To her credit, Midge is not impressed with his behavior, either. When he objects that she won’t call him by Blair, his first name—which does suit him, because he is frequently blaring at her—she says, “I can’t. Every time I see you, you’re looking like thunder. You just have to keep picking on me for something. I just can’t please you, can I?” She proceeds to tell him off, shaking with anger. But he can figure out that something is amiss—the girl that Aunt Eleanor told him smokes like a chimney chokes on the one he forces on her, and her work is too good for a young lady who is alleged to have no mind or interest in work or school. “I find it more and more difficult to believe that you are that sort of person at all,” he says. “It’s as if your good aunt is talking about someone else, a stranger. I just can’t understand it!”

She also quickly comes to despise Derry, who, having talked Midge into the stunt in order to further her relationship with a film star she’d pursued in boarding school—a fact that she had not previously revealed to Midge—now shows no inclination to help Midge out with the various entanglements she’s in over it, and in general demonstrates that she is really a horrible person. “Had Derry ever felt anything more deeply than the two words ‘I want’ could conjure up? Had Derry ever felt remorse or compassion for the people she had twisted, in trying to get her own way?” The aunts finally disclose that the way they’d decided to bring Derry to heel is “to get her married off. Someone nice and stolid and long-suffering, with plenty of money and only male relatives.” So the switch turns out to be beneficial in that regard, as Derry’s MD mentor Paul Pinder is 45, and apparently foolish enough to accept the wild Derry—the mystery is why she decides to accept him, and the fact that he is 26 years older than she is means both of the young women’s beaux are not men the reader can be easy with.

Most of the book is one series of near-misses and escapades that can be a bit confusing to follow and eventually just exhausting, given the constant state of high anxiety that Midge is in. Of course everything is sorted in the end, but it does involve a train crash when both Catherines are on board, and most unfortunately, our independent, hard-working, intelligent heroine agrees in the end to give up too much: “From now on, I take the weights. I shoulder the burdens. Right?” Dr. Napier insists. “I take all the responsibility, and make life easy for you. Agreed?” For her part, she foolishly agrees. But the writing is quite good, with bits like, “all of her chins wobbling in her anxiety” to keep us amused, so if the plot gets a bit too much at times, we can feel for our heroine and enjoy the book overall.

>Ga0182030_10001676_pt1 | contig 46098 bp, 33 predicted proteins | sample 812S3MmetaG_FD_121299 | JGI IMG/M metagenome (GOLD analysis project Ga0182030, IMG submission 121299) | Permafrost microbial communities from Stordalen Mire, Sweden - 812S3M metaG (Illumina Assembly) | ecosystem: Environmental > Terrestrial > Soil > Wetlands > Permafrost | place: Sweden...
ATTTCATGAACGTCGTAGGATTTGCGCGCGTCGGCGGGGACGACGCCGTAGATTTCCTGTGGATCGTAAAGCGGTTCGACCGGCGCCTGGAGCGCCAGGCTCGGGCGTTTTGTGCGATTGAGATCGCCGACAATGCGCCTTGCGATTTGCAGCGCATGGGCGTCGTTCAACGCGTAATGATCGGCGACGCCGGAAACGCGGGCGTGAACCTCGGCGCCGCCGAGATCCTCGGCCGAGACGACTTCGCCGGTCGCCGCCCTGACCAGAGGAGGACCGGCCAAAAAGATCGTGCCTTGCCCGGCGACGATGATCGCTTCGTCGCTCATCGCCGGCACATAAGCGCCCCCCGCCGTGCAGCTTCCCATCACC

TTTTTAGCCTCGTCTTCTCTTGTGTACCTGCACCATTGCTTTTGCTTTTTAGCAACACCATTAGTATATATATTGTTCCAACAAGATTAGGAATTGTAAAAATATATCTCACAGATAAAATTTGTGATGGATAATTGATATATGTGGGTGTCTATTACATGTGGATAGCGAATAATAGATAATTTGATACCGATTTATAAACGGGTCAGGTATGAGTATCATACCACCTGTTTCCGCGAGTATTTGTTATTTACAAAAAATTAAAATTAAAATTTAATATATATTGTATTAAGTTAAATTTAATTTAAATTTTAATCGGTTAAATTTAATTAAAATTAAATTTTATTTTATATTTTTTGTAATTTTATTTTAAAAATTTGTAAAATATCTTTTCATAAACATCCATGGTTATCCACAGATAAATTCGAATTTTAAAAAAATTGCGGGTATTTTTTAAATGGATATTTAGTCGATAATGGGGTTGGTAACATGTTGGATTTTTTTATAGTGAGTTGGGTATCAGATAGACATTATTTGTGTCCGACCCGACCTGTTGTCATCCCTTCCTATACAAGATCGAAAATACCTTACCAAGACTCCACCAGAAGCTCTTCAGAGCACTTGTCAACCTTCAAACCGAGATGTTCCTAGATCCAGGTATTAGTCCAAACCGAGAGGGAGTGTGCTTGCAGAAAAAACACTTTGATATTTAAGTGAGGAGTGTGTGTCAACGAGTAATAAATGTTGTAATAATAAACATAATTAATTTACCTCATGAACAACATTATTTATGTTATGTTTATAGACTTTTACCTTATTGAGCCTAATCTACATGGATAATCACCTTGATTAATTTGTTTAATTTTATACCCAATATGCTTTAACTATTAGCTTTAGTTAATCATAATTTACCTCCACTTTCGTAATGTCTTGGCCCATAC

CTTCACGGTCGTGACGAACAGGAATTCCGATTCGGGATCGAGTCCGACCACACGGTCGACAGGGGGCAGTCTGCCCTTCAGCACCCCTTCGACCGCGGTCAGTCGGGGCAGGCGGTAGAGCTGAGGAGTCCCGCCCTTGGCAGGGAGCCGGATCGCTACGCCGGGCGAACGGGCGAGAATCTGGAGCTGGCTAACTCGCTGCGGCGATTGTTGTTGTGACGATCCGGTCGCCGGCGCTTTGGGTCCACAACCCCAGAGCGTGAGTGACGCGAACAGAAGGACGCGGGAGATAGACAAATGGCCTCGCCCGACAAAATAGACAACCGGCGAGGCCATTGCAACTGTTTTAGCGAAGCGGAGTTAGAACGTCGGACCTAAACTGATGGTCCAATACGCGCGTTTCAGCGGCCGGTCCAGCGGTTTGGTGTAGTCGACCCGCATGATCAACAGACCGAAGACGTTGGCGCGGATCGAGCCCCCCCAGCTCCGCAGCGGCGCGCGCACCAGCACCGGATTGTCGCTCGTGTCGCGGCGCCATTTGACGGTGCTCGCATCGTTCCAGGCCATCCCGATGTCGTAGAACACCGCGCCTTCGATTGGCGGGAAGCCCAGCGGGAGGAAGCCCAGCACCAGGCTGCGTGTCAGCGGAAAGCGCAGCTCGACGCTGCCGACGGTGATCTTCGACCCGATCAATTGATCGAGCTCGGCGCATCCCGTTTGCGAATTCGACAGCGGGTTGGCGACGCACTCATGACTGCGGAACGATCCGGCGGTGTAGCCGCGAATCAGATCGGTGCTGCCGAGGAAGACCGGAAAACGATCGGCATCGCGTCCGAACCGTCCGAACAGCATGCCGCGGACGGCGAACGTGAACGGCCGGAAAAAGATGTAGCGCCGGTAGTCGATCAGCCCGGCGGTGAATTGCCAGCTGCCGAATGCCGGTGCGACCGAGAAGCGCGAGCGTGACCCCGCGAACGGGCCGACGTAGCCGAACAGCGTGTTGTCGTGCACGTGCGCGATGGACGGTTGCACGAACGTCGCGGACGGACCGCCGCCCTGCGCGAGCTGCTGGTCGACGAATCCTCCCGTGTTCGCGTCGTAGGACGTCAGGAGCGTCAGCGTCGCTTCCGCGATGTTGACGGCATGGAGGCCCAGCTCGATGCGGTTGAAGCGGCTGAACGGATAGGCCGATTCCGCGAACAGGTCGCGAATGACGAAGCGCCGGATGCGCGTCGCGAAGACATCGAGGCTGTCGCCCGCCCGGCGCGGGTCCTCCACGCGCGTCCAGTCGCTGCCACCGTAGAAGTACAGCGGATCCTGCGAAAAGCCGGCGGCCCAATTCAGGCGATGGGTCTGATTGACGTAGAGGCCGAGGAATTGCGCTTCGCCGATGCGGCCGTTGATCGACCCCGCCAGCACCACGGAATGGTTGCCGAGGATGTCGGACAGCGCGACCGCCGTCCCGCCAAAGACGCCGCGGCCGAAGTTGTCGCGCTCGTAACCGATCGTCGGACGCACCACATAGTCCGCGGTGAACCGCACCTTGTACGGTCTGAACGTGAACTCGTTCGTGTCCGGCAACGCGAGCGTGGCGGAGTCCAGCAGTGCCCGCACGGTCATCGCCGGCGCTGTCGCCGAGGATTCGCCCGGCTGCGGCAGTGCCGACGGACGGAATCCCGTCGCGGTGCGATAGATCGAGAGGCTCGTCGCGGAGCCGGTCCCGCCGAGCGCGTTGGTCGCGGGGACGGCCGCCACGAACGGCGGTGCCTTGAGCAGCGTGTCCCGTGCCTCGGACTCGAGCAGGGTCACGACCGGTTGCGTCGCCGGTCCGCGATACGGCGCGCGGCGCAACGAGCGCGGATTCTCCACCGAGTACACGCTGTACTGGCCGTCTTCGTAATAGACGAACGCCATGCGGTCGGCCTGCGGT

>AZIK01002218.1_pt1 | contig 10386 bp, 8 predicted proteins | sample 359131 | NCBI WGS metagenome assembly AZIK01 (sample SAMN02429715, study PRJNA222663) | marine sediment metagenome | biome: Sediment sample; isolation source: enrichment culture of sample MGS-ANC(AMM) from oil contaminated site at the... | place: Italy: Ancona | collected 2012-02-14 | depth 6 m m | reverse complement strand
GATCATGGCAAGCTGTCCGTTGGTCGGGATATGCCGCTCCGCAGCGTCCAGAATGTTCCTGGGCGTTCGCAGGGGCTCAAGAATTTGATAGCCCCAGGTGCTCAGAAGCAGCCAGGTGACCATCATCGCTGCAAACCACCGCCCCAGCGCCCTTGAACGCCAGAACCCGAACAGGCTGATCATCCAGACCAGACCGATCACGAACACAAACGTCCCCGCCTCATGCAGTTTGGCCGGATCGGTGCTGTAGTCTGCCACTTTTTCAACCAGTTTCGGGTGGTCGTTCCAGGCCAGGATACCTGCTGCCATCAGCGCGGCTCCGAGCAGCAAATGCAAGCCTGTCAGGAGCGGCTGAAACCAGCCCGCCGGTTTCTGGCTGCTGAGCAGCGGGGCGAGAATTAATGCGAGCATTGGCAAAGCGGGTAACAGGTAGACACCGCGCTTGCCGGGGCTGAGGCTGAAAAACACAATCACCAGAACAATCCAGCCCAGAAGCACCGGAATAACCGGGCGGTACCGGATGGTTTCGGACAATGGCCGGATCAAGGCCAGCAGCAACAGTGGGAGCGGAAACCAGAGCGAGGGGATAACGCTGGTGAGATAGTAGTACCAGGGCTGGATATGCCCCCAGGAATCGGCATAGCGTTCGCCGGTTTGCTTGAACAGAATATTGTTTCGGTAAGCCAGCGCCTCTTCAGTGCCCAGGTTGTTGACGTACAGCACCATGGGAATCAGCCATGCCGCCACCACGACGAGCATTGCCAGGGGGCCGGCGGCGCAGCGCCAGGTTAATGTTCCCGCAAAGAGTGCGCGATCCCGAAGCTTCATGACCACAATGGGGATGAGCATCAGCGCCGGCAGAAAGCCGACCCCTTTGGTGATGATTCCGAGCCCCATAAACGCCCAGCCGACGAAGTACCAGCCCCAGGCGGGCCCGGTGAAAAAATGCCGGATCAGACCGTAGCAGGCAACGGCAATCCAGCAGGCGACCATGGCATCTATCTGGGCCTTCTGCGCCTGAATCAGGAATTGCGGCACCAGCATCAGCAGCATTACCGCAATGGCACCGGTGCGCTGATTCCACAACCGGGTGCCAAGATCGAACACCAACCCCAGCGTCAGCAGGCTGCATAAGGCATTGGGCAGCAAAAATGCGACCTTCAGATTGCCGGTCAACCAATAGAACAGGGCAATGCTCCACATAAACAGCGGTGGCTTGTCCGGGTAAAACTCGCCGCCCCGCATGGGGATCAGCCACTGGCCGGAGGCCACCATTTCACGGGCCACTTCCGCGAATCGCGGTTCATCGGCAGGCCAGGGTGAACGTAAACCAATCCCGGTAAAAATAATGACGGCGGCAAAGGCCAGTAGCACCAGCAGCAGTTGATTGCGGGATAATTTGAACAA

Wednesday, April 8, 2020

Dr. Holland’s Nurse

By Jane Converse, © 1963

What the gossips said about Dr. Holland’s nurse and his handsome young assistant wasn’t true … Kim Sargent was engaged to Bill Holland, a brilliant doctor much older than she. The lovely nurse admired and respected her fiancĂ©, was sure she could be happy with him, make their marriage a success, and learn to love him as much as he loved her. Then one day a young doctor named Reid Coleman walked into her life. And Kim knew, heartbreakingly, too late, that he was the man she should have waited for!


“Pop’s comfort and Elaine’s education were being bought at the price of her probable spinsterhood. Hopeless, because by the time Elaine finished high school and nurse’s training, Kim would be in her thirties … a stranger to fun, an unlikely prospect for marriage.”

“A guy’s never interested in a girl unless she’s getting the rush act from at least six other fellows.”

“I adore you, Kim. You make such beautifully wifely noises.”

Here we have yet another entry for the VNRN trope of being engaged to the wrong man, plus a devastating illness to keep the heroine roped into the bad bargain as an added bonus. Nurse Kim Sargent works for Dr. Bill Holland, who is a brilliant, single-minded loner of uncertain age, but nearing his fifties—practically dead! Speaking of dead, so are Kim’s hopes for marriage because, at 26, she is approaching the cliff of spinsterhood with no hope of escape: She’s supporting the household with her job at Dr. Holland’s office, just three blocks from her house, from which she can regularly look in on her father, wheelchair-bound these several years after the car crash that killed Mrs. Sargent and every mote of joy in the house. It’s not clear why she feels she has “dismal chances for romance and marriage in the dull, provincial town” of 11,000, except that she seems convinced that she should either be at work or at home caring for her father. But here is the dubious scenario, and when Dr. Holland proposes on page 17, he points out that he can finance her father’s care and her sister’s education, and that “as Mrs. Holland, she would enjoy an undreamed-of security, an enviable position in the community.” So she agrees.